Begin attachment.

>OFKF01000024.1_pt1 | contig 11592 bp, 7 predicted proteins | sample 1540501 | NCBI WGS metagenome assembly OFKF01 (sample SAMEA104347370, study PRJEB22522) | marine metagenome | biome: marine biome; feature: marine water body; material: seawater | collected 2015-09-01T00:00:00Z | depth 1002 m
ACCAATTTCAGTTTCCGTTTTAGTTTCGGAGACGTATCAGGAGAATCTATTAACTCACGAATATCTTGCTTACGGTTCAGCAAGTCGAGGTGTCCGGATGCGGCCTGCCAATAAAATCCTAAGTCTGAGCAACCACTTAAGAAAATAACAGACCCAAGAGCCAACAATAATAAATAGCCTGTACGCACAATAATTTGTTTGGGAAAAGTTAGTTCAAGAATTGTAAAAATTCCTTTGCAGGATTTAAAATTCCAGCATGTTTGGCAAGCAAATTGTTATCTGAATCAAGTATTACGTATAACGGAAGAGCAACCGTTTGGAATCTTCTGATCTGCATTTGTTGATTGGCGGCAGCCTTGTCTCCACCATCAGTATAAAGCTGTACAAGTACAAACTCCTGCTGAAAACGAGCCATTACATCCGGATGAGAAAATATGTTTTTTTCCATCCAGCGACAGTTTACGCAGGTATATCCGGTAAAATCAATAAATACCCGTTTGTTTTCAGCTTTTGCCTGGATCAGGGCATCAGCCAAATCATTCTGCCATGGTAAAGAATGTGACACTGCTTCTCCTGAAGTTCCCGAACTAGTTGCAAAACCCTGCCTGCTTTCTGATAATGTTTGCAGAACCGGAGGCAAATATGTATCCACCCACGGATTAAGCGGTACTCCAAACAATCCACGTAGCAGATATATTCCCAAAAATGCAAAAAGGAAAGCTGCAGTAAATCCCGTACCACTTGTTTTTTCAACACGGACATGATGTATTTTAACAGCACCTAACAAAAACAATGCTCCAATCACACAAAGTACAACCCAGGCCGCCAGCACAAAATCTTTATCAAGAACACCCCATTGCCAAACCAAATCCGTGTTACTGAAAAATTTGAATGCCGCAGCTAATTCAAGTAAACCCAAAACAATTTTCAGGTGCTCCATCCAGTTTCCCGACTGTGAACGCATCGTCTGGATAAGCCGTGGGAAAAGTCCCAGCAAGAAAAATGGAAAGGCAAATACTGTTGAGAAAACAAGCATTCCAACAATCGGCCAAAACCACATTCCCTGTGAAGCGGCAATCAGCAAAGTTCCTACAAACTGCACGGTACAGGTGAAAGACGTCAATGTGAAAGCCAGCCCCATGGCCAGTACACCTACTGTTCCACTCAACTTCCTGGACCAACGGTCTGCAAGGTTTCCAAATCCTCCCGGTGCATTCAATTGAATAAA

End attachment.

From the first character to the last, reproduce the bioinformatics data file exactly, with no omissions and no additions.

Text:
>OFKF01000024.1_pt1 | contig 11592 bp, 7 predicted proteins | sample 1540501 | NCBI WGS metagenome assembly OFKF01 (sample SAMEA104347370, study PRJEB22522) | marine metagenome | biome: marine biome; feature: marine water body; material: seawater | collected 2015-09-01T00:00:00Z | depth 1002 m
ACCAATTTCAGTTTCCGTTTTAGTTTCGGAGACGTATCAGGAGAATCTATTAACTCACGAATATCTTGCTTACGGTTCAGCAAGTCGAGGTGTCCGGATGCGGCCTGCCAATAAAATCCTAAGTCTGAGCAACCACTTAAGAAAATAACAGACCCAAGAGCCAACAATAATAAATAGCCTGTACGCACAATAATTTGTTTGGGAAAAGTTAGTTCAAGAATTGTAAAAATTCCTTTGCAGGATTTAAAATTCCAGCATGTTTGGCAAGCAAATTGTTATCTGAATCAAGTATTACGTATAACGGAAGAGCAACCGTTTGGAATCTTCTGATCTGCATTTGTTGATTGGCGGCAGCCTTGTCTCCACCATCAGTATAAAGCTGTACAAGTACAAACTCCTGCTGAAAACGAGCCATTACATCCGGATGAGAAAATATGTTTTTTTCCATCCAGCGACAGTTTACGCAGGTATATCCGGTAAAATCAATAAATACCCGTTTGTTTTCAGCTTTTGCCTGGATCAGGGCATCAGCCAAATCATTCTGCCATGGTAAAGAATGTGACACTGCTTCTCCTGAAGTTCCCGAACTAGTTGCAAAACCCTGCCTGCTTTCTGATAATGTTTGCAGAACCGGAGGCAAATATGTATCCACCCACGGATTAAGCGGTACTCCAAACAATCCACGTAGCAGATATATTCCCAAAAATGCAAAAAGGAAAGCTGCAGTAAATCCCGTACCACTTGTTTTTTCAACACGGACATGATGTATTTTAACAGCACCTAACAAAAACAATGCTCCAATCACACAAAGTACAACCCAGGCCGCCAGCACAAAATCTTTATCAAGAACACCCCATTGCCAAACCAAATCCGTGTTACTGAAAAATTTGAATGCCGCAGCTAATTCAAGTAAACCCAAAACAATTTTCAGGTGCTCCATCCAGTTTCCCGACTGTGAACGCATCGTCTGGATAAGCCGTGGGAAAAGTCCCAGCAAGAAAAATGGAAAGGCAAATACTGTTGAGAAAACAAGCATTCCAACAATCGGCCAAAACCACATTCCCTGTGAAGCGGCAATCAGCAAAGTTCCTACAAACTGCACGGTACAGGTGAAAGACGTCAATGTGAAAGCCAGCCCCATGGCCAGTACACCTACTGTTCCACTCAACTTCCTGGACCAACGGTCTGCAAGGTTTCCAAATCCTCCCGGTGCATTCAATTGAATAAA